India is a handful. There is so much to take in that it will take some time to process – to work out what to make of it all. We approached India with some trepidation. When my fears ran away with me, as they sometimes do, I imagined India chewing us up and spitting us out. I had visions of being so uncomfortable we would end up hating it, and each other in the process. Emma had worries about us all being consumed by stomach bugs and curled up in bed for days on end.
These worries were not baseless as they sometimes are. I did visit India with work nine years ago. I went to Ahmedabad, where the air quality was so appalling you couldn’t see more 100 metres and where slums stretched as far as the eye could see. Others we meet, that have travelled to India, also invariably have tales to tell about Delhi belly.
This however has not been our experience. The sky has almost invariably been blue and apart from the odd rumble, our stomachs have been fine. The place is gritty and dirty and ramshackle and crumbling, but there is beauty in the ruins. I found it in Bundi, a town of colourful walls settled at the foot of another imposing old palace and fort.
In general, Bundi looks as though it has been constructed from the kind of materials we keep stored in the lean-to at the side of our house. Open drains abound, carrying grey water through a complex mish mash of alleys, lanes and streets. The water drains to a central lake so rich with nutrients it has turned an unnatural shade of green. Sound appealing? It’s not, unless you can also see the beauty it creates.
In amongst the drains and flaking walls, there is a texture and colour which is unique and captivating. As we walked the streets in search of step wells, forts and palaces I found myself happily snapping photos of the endless supply of intriguing walls, doors and windows. Every twisting turn presented new and beautiful sights.
Our little family of four however walked the streets of Bundi and had four significantly different experiences. It all depended upon what caught our eyes and imaginations. In Bundi I started to revel in our celebrity status. I also begun to feel comfortable, if not at home, walking the streets. Travelling in India I decided is not that dissimilar to elsewhere, its just not presented in such a glossy package.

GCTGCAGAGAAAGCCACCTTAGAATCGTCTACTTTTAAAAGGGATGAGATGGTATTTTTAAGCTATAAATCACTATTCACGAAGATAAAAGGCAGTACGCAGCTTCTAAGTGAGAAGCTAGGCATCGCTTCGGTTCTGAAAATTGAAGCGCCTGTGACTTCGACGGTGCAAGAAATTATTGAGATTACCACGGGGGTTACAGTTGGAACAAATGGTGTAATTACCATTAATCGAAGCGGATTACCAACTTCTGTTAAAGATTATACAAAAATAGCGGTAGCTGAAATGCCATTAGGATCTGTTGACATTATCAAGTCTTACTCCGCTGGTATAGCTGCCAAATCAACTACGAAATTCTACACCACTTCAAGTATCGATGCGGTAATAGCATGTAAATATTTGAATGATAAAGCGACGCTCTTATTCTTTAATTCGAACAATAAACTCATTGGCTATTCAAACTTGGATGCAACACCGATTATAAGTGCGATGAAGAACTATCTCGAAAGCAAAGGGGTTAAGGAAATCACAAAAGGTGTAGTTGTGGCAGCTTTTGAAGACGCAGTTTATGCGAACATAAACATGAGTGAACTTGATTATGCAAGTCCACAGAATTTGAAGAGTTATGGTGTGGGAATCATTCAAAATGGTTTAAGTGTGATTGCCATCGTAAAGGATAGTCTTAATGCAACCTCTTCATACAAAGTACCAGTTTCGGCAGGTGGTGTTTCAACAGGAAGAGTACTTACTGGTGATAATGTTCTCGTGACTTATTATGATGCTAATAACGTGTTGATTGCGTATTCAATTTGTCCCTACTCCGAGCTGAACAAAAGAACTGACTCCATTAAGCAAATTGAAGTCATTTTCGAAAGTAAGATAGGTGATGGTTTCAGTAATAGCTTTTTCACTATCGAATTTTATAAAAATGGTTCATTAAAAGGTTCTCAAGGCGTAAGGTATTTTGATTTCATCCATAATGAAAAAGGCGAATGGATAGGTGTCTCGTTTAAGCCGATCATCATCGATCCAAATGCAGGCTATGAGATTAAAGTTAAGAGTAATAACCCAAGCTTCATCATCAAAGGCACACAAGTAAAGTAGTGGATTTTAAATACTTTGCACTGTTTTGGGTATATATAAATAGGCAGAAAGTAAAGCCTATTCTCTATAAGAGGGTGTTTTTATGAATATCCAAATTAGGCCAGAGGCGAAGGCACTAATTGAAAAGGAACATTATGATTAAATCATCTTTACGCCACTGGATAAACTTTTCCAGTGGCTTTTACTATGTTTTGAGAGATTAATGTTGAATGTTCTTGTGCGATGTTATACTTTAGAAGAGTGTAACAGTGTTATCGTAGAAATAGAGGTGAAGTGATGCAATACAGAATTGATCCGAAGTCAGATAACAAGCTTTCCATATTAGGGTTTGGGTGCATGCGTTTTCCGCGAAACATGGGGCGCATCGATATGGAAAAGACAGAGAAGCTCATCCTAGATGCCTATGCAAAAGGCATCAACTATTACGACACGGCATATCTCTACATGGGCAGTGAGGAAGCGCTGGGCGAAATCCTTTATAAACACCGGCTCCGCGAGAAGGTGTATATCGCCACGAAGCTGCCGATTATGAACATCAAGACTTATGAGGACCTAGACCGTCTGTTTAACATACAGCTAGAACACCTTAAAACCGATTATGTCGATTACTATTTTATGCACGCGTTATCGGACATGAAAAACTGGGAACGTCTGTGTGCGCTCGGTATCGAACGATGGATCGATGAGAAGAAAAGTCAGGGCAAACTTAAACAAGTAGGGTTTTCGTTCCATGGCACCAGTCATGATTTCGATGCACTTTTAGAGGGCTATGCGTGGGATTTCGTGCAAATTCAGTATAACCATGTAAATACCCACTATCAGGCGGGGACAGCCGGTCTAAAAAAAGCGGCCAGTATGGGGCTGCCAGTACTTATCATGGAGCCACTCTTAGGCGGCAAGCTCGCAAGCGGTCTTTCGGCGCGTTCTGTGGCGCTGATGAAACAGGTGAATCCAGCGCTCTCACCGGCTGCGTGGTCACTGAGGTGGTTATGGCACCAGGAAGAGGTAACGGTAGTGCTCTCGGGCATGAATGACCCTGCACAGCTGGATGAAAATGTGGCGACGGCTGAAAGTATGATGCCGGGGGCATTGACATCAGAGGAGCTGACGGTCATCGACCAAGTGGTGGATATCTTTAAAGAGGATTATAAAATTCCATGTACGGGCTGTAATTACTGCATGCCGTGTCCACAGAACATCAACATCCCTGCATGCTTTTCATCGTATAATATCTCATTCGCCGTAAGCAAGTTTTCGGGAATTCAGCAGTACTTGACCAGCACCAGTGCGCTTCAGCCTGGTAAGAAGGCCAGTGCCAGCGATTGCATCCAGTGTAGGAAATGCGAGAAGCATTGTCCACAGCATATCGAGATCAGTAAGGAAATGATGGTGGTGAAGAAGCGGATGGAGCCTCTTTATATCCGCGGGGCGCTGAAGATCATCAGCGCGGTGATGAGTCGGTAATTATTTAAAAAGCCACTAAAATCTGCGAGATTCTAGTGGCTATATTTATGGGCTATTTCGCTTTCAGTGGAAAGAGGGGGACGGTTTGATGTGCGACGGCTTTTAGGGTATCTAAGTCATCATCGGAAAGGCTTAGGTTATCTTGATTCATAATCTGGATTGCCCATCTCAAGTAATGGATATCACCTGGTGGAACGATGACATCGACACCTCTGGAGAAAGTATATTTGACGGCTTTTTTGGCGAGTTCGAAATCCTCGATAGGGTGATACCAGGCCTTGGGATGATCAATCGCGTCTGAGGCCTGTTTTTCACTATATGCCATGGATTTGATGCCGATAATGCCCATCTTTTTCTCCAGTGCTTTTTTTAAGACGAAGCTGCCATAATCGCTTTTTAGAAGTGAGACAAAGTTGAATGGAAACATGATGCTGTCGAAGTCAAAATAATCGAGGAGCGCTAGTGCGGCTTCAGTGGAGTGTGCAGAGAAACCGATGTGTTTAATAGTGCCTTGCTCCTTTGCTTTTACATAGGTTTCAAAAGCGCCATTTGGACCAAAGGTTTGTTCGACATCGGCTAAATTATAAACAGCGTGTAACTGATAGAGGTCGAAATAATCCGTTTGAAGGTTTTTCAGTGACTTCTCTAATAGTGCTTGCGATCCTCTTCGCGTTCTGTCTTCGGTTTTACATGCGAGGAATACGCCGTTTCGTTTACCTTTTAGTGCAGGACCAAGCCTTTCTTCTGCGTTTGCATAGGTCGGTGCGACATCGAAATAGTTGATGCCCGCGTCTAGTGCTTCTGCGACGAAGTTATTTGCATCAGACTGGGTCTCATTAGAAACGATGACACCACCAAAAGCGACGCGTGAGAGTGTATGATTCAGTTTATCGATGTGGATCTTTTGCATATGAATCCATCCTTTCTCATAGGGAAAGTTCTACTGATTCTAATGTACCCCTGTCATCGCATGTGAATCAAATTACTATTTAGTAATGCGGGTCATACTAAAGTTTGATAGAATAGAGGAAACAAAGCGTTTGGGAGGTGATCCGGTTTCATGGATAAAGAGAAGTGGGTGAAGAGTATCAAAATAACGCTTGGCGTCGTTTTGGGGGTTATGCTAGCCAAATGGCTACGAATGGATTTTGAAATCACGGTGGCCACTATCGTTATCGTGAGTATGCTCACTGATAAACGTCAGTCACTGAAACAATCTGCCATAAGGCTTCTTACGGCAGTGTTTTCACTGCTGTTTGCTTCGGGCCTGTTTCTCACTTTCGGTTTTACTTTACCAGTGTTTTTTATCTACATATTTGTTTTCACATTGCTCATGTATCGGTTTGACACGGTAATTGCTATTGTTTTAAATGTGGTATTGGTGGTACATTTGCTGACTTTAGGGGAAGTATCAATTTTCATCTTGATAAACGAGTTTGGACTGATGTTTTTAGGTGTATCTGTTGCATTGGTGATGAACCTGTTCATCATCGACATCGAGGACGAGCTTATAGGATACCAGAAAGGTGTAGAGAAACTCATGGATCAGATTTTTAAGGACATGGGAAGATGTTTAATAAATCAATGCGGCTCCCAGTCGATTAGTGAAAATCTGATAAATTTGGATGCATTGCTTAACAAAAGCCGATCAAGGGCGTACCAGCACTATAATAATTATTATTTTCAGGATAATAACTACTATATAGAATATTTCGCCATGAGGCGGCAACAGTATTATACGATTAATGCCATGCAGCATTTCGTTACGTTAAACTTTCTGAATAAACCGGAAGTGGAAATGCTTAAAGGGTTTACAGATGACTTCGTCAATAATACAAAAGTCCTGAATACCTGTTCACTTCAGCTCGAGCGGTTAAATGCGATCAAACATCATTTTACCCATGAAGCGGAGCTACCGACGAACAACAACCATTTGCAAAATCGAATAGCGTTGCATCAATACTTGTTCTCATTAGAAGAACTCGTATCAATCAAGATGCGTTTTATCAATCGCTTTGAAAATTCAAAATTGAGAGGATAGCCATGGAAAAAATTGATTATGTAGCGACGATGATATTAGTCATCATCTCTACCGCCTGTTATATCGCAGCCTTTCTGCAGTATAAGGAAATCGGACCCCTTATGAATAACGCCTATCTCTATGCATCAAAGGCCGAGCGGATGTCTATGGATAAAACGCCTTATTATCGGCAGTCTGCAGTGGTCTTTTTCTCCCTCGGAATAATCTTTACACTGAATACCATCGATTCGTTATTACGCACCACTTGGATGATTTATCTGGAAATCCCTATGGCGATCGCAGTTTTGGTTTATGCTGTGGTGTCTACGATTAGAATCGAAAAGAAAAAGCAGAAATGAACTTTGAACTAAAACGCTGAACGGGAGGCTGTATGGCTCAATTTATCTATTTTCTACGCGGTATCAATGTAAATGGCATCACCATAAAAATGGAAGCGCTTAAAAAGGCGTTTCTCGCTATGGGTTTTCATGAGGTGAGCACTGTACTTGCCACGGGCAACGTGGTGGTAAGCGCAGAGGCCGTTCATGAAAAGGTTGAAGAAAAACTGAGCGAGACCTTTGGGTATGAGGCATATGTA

Not everyone felt the same. Oliver made a throw away comment as we left our hotel one day to the effect of, ‘now I really appreciate good drains’. Bundi’s plumbing clearly came as a shock to him and it became a feature of his experience. It will, reasonably, take some time for him to become accustomed to this and for his focus to shift elsewhere. Emma and Amy were still struggling to different degrees with the heat, smells, noise (they really do honk way more than is necessary) and constant attention.
The attention we all continue to receive almost everywhere we go is itself an ongoing riddle. It is almost impossible to know what the basis of our daily interactions with the local people will be. To so many people we are little more than walking ATMs and we have found ourselves on many occasions politely talking our way out of unsolicited diversions into shops, navigating our way out of services we didn’t ask for and studiously, if uncertainly, declining requests for a handout.
Not everyone however is out to lighten our wallet. We met some wonderful people who didn’t treat us like a walking rupee. Tony, his wife and sons from the Lake View Garden Restaurant in Bundi were among our favourites. The Lake View Garden is a small place with a crumbling kitchen and plastic tables and chairs weathered by the sun overlooking the unnaturally green lake. The food was incredible and cheap and we ate there three times a day.
By the end of our stay Amy and Oliver were roaming the gardens with new friends almost like they were visiting a school mate on a weekend. Tony and his wife were so lovely and so unassuming it was a pleasure to pay over the odds for the food they served.